I wish I could start the story of how Moda by Maryam came to be by telling you that I had always had a passion for fashion design and sewing and I left my Job because I wanted to follow my dream.
Unfortunately, our story is not as romantic as that. In fact I lived my life up until graduation from first degree at university without ever thinking that I could do anything away from the sciences. I was going to do a Masters in Virology or Immunology and live my life looking at stuff under the microscope… because science was cool!
I cannot say at what point everything changed. I believe that there were 2 or 3 completely unrelated events that may have brought me to this point and it is only in retrospect that I see how those incidences connect and feed into the Moda by Maryam brand today. The irreplaceable Steve Jobs put it nicely in his 2005 commencement speech at Stanford.
“Again, you can't connect the dots looking forward; you can only connect them looking backwards. So you have to trust that the dots will somehow connect in your future. You have to trust in something – your gut, destiny, life, karma, whatever. This approach has never let me down, and it has made all the difference in my life.”
After I graduated from University, because of some errors in the system, my name kept being omitted from the NYSC list. Consequently, I didn’t do my youth service until 2 years after graduation and so I got very bored. Around the same time, my outlook in life had started to change, and when I imagined my life in the future with my husband and kids (hahahaha)…Okay am done laughing now! I felt that I wanted a job that would give me flexibility with time to raise a family without having to do a 9-5. So I arrived at an idea that I would learn a skill which would enable me work from home. And at the time I took a look at my life up until then to determine where I had some talent I could build upon. I decided I was going to learn how to sew based on 2 incidences that had happened previously.
The first was a sewing lesson we took in home economics class. I was so serious about it that I came home during the holidays and hand sewed a skirt and top for my younger sister. I remembered how proud I had been of that project. The second incidence I recalled was one of a holiday when my mom took us to fashion designer Folake Majin of Schon Afrique and she measured us up for some new clothes. I remember how fascinated I was by the result. I had never seen anything quite like it. The inside of the clothes were as neat as the outside! Completely closed off. Unfortunately, I hung my clothes out to dry that holiday and it got stolen. I had been so attached to it that I went through a mourning process where I attempted to describe the styles to other tailors…am sure you all can all imagine how that went.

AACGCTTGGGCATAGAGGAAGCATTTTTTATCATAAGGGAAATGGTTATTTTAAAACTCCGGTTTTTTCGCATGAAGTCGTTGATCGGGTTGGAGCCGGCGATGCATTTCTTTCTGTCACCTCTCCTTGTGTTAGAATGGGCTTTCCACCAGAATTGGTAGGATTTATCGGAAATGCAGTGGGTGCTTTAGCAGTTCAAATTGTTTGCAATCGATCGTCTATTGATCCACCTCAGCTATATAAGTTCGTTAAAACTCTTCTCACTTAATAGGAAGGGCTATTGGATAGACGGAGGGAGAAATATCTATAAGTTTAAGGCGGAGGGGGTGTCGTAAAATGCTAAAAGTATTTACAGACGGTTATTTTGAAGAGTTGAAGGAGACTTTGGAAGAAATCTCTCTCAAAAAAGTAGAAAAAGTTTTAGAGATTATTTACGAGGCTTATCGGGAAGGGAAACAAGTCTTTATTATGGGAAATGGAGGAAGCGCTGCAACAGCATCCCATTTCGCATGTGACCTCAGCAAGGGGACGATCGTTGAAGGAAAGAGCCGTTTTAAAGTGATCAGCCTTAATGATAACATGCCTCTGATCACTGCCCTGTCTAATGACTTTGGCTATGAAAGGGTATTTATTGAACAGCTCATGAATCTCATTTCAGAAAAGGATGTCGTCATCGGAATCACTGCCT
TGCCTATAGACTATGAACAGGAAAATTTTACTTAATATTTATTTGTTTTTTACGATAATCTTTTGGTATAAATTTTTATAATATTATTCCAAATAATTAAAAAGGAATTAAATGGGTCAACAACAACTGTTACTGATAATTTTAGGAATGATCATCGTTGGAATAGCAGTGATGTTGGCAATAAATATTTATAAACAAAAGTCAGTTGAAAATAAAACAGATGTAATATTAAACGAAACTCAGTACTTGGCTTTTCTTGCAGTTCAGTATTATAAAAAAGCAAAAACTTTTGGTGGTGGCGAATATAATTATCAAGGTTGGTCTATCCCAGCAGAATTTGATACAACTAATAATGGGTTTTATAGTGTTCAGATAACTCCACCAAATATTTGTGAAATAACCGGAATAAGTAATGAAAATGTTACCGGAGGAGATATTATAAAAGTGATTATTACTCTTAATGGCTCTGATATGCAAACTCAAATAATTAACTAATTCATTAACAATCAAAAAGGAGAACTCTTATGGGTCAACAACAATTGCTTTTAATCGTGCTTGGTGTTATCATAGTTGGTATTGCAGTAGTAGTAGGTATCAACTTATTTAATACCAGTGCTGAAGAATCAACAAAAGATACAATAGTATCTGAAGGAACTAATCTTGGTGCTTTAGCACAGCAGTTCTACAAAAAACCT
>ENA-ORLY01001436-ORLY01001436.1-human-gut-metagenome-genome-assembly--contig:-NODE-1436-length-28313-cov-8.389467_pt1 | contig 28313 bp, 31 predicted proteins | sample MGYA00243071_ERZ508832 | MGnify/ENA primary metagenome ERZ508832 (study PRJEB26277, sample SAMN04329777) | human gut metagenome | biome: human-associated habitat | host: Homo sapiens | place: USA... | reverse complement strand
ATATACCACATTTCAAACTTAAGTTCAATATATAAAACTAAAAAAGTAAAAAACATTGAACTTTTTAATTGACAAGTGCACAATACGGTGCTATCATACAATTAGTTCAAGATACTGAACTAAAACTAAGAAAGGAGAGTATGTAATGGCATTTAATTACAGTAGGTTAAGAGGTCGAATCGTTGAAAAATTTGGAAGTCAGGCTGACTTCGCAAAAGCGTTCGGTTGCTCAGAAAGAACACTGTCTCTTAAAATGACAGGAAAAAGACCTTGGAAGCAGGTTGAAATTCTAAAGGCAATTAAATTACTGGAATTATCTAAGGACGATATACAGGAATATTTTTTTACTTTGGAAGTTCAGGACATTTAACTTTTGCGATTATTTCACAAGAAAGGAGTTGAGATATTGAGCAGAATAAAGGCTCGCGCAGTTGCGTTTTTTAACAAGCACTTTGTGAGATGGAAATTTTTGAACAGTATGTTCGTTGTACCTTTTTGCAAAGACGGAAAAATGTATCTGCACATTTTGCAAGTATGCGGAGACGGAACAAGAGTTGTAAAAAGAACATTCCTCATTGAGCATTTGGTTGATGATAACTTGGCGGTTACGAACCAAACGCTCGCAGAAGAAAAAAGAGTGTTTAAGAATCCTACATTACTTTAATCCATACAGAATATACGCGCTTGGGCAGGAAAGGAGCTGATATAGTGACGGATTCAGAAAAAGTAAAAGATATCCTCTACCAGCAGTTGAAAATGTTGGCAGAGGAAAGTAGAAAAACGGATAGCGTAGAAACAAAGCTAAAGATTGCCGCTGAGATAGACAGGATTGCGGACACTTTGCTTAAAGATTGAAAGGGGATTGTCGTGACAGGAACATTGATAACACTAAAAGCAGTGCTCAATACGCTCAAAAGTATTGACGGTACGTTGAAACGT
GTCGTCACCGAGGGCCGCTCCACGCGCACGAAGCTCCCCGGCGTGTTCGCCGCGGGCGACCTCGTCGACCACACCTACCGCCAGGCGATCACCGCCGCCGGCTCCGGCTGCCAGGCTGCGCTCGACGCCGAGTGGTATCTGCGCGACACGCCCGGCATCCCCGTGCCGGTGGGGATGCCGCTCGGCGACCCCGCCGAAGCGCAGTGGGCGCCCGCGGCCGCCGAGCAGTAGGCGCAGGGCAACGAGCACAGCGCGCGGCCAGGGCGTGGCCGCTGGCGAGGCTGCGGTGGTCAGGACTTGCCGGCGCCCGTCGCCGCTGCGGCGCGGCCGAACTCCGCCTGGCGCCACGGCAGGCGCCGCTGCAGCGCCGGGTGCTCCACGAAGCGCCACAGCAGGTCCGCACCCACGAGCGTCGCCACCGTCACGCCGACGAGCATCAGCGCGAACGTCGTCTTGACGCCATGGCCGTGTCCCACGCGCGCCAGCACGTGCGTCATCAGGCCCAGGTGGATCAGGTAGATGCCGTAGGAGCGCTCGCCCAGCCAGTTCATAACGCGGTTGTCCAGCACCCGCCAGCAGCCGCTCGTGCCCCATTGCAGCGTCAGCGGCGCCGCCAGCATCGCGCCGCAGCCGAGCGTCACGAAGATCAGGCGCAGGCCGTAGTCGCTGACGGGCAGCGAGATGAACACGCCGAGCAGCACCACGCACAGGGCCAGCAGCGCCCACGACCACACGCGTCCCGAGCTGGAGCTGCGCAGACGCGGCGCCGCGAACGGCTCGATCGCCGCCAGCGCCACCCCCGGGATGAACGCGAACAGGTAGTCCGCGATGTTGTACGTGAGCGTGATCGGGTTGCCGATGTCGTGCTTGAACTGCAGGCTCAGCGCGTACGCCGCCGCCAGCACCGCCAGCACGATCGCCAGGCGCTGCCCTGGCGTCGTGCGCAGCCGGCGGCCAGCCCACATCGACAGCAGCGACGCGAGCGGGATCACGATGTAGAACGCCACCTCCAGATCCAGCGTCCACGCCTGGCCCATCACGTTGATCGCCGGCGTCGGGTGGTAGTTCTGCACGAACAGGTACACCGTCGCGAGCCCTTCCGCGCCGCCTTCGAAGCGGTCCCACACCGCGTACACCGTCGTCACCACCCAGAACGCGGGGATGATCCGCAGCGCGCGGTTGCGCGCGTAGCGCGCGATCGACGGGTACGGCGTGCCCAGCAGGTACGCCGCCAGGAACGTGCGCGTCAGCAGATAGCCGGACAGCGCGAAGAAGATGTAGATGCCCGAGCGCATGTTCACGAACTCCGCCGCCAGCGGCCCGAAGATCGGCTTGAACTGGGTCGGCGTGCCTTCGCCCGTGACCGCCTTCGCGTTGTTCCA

And so off I went to a Ghanaian tailors place in Kaduna where he sat with 4 staff after paying 5,000 naira ready to produce clothes the quality of Folake Majins because by then in my head, that was the standard that I would aim to achieve. Boy was I wrong.
The first thing I was told was that it would take me 2 years of apprenticeship before I could sew. Err if I applied myself. “Really? 2 years” and it’s not like it was a fashion design course. Next, I was told that I couldn’t start cutting directly on fabric. In retrospect I realise; it was probably wise but am glad I never followed that rule because I believe not doing so, made me learn sewing faster. The 3rd rule was that as the apprentice, I had to go and buy food for the big Ghanaian. Am a graduate for crying out loud! Plus I don’t do street food. Think about my reputation. The gall of him! I blatantly refused.
That incident, as well as my objection to shaking his hand by way of greeting caused some friction between my mentor and me. I realised then that I wouldn’t last in that environment and so I stayed only long enough to understand how to cut basic styles and left after 2 weeks amidst calamitous warnings from my instructor that I would never become an accomplished tailor …something about too much pride and inability to take instructions.
Eyes narrowed, Challenge accepted! So off to the Singer dealer in Kaduna I went. I bought my first sewing machine for 15, 000 naira, I named her Aurora and kept her in my room. I proceeded to spend the next few months of my life teaching myself how to sew through reading online, watching YouTube videos, reading used pattern cutting books which I got for awesome prices from the book sellers at the post office in Kaduna and practice, practice, practice.
Several irreparable ankaras later (apologies to the family members whose fabrics I used to experiment), I got good enough to start charging for my work. And so it began; the start of what would evolve to become the Moda by Maryam brand.